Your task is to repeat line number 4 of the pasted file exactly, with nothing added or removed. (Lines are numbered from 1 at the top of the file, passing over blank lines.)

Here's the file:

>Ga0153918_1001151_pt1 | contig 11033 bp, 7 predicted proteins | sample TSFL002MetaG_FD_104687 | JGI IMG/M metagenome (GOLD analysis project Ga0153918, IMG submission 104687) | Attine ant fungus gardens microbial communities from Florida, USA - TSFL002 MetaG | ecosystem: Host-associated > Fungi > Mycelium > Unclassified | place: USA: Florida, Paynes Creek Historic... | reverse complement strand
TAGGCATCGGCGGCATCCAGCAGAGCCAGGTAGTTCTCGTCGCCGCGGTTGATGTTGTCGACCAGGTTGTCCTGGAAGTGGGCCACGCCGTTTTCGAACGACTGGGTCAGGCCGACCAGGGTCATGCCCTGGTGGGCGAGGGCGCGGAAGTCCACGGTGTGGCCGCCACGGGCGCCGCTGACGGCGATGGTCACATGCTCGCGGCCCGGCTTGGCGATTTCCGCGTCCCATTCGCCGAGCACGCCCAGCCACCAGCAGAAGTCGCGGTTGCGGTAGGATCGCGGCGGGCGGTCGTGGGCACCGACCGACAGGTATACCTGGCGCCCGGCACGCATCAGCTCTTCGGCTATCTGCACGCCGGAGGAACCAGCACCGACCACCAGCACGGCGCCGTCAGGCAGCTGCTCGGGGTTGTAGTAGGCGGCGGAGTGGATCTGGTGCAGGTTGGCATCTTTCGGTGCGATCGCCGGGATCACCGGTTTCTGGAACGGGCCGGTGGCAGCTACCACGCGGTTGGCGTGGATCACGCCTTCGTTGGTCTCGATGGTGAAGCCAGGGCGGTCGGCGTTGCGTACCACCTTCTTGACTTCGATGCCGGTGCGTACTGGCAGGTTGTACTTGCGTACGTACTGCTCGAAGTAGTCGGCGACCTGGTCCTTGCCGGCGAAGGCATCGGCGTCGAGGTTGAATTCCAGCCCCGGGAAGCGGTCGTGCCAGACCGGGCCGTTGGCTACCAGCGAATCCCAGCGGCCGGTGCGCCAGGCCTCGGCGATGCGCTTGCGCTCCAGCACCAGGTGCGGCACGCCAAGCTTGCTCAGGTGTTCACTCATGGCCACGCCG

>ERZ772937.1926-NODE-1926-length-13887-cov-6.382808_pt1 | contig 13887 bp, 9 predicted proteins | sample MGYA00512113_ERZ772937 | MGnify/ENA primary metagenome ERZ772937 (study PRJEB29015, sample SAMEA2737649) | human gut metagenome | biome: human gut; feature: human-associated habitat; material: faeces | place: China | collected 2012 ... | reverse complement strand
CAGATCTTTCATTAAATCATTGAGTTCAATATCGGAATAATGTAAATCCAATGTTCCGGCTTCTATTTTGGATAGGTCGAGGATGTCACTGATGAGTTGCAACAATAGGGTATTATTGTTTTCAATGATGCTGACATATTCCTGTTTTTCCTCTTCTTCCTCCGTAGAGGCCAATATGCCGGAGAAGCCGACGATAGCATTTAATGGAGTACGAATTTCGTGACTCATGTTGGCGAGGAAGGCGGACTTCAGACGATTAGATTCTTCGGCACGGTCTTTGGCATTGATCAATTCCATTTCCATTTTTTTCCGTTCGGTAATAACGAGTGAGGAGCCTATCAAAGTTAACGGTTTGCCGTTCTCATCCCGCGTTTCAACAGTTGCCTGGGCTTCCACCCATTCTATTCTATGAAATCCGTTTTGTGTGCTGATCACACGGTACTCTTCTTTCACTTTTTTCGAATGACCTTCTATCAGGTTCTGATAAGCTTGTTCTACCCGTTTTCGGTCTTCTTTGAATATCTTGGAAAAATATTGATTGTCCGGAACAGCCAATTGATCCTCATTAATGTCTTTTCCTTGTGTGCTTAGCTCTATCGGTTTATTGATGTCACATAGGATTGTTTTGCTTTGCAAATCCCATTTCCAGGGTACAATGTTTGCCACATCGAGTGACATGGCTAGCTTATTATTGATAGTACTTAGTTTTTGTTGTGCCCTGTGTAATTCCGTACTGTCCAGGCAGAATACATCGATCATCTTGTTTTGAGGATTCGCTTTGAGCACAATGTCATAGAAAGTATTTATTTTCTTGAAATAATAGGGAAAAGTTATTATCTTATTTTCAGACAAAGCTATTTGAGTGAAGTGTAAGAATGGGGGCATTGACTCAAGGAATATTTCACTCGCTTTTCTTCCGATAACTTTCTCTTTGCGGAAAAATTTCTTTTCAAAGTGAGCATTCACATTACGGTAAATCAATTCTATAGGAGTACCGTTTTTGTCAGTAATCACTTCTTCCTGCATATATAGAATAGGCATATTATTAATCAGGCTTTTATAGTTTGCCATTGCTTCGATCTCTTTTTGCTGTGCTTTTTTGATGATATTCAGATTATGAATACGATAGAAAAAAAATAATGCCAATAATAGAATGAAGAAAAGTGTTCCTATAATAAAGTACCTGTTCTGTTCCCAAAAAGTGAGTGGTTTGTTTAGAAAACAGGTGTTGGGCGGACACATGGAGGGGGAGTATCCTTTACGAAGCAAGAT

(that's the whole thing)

CAGATCTTTCATTAAATCATTGAGTTCAATATCGGAATAATGTAAATCCAATGTTCCGGCTTCTATTTTGGATAGGTCGAGGATGTCACTGATGAGTTGCAACAATAGGGTATTATTGTTTTCAATGATGCTGACATATTCCTGTTTTTCCTCTTCTTCCTCCGTAGAGGCCAATATGCCGGAGAAGCCGACGATAGCATTTAATGGAGTACGAATTTCGTGACTCATGTTGGCGAGGAAGGCGGACTTCAGACGATTAGATTCTTCGGCACGGTCTTTGGCATTGATCAATTCCATTTCCATTTTTTTCCGTTCGGTAATAACGAGTGAGGAGCCTATCAAAGTTAACGGTTTGCCGTTCTCATCCCGCGTTTCAACAGTTGCCTGGGCTTCCACCCATTCTATTCTATGAAATCCGTTTTGTGTGCTGATCACACGGTACTCTTCTTTCACTTTTTTCGAATGACCTTCTATCAGGTTCTGATAAGCTTGTTCTACCCGTTTTCGGTCTTCTTTGAATATCTTGGAAAAATATTGATTGTCCGGAACAGCCAATTGATCCTCATTAATGTCTTTTCCTTGTGTGCTTAGCTCTATCGGTTTATTGATGTCACATAGGATTGTTTTGCTTTGCAAATCCCATTTCCAGGGTACAATGTTTGCCACATCGAGTGACATGGCTAGCTTATTATTGATAGTACTTAGTTTTTGTTGTGCCCTGTGTAATTCCGTACTGTCCAGGCAGAATACATCGATCATCTTGTTTTGAGGATTCGCTTTGAGCACAATGTCATAGAAAGTATTTATTTTCTTGAAATAATAGGGAAAAGTTATTATCTTATTTTCAGACAAAGCTATTTGAGTGAAGTGTAAGAATGGGGGCATTGACTCAAGGAATATTTCACTCGCTTTTCTTCCGATAACTTTCTCTTTGCGGAAAAATTTCTTTTCAAAGTGAGCATTCACATTACGGTAAATCAATTCTATAGGAGTACCGTTTTTGTCAGTAATCACTTCTTCCTGCATATATAGAATAGGCATATTATTAATCAGGCTTTTATAGTTTGCCATTGCTTCGATCTCTTTTTGCTGTGCTTTTTTGATGATATTCAGATTATGAATACGATAGAAAAAAAATAATGCCAATAATAGAATGAAGAAAAGTGTTCCTATAATAAAGTACCTGTTCTGTTCCCAAAAAGTGAGTGGTTTGTTTAGAAAACAGGTGTTGGGCGGACACATGGAGGGGGAGTATCCTTTACGAAGCAAGAT